BRIEF DESCRIPTION OF THE DRAWINGS

In the accompanying drawings, the preferred embodiment of the invention and preferred methods of practicing the invention are illustrated in which:

FIG. 1 is a schematic representation showing a cross section of the composite structure.

FIG. 2 is a schematic representation showing a diamond composite electronic package.

FIG. 3 is a schematic representation showing a diamond composite thermal transfer element.

FIG. 4 is a schematic representation showing a diamond composite brake rotor.

FIG. 5 is a schematic representation showing a cross section of the brake rotor.

FIG. 6 is a schematic representation showing a diamond composite bearing.

DESCRIPTION OF THE PREFERRED EMBODIMENT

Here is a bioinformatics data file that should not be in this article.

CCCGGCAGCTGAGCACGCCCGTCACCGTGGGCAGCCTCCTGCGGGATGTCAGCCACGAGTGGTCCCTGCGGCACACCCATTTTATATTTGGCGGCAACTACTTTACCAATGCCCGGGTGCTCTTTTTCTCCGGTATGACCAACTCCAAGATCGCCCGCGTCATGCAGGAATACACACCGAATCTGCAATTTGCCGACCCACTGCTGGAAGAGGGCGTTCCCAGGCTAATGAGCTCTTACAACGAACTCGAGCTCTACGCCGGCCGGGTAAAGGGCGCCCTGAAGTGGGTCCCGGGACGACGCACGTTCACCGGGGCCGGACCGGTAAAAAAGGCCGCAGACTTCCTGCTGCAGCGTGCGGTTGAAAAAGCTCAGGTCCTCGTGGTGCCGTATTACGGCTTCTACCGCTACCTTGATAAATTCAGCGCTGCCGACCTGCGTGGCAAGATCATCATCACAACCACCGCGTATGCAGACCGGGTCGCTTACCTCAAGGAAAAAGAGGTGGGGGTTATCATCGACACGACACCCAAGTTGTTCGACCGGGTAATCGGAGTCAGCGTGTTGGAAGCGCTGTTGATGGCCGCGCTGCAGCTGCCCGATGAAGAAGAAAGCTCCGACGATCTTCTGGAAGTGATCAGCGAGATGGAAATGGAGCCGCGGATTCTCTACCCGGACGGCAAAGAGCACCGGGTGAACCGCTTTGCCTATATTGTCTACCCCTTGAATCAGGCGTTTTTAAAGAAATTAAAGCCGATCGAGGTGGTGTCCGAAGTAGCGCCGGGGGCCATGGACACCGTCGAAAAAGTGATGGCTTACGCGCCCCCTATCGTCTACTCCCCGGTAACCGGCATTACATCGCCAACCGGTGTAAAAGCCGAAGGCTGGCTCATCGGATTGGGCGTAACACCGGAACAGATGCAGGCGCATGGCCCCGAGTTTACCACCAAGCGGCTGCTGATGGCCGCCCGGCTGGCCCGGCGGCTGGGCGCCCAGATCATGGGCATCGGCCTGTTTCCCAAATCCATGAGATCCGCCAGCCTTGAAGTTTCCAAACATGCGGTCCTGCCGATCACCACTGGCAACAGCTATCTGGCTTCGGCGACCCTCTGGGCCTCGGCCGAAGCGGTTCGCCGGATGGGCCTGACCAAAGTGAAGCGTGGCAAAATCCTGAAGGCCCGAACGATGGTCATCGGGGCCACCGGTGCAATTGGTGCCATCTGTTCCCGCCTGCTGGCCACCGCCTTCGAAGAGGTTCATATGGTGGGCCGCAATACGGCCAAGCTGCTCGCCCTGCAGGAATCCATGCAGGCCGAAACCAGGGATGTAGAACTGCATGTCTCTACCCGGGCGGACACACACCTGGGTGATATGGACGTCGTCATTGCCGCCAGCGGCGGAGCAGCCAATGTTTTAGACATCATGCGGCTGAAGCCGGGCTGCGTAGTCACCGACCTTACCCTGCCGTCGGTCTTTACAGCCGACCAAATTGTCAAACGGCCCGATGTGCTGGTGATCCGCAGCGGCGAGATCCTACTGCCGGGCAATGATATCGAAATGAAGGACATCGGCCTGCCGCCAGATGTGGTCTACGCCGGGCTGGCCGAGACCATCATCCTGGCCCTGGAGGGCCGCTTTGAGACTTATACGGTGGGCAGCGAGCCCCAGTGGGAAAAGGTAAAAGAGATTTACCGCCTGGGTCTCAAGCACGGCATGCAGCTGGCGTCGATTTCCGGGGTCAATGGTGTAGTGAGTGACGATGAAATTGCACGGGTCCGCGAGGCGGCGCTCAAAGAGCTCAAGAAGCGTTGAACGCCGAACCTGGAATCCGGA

Referring now to the drawings wherein like reference numerals refer to similar or identical parts throughout the several views, and more specifically to FIG. 1 thereof, there is shown a composite structure 10. The structure 10 is comprised of a matrix material 12, such as metal, and a plurality of diamond particles 14 dispersed within and surrounded by the matrix material 12. Preferably, the composite structure 10 also has reinforcing fibers 15 dispersed within the matrix material 12. A skin 18 of pure matrix material can surround the composite structure. In this embodiment, all diamond particles 14 are disposed completely below the surface of the composite structure 10. Alternatively, some of the diamond particles 14 can be disposed on the outer surface of the composite structure 10. The matrix material is preferably metal such as aluminum, copper, magnesium, nickel or silver, but is not limited to these.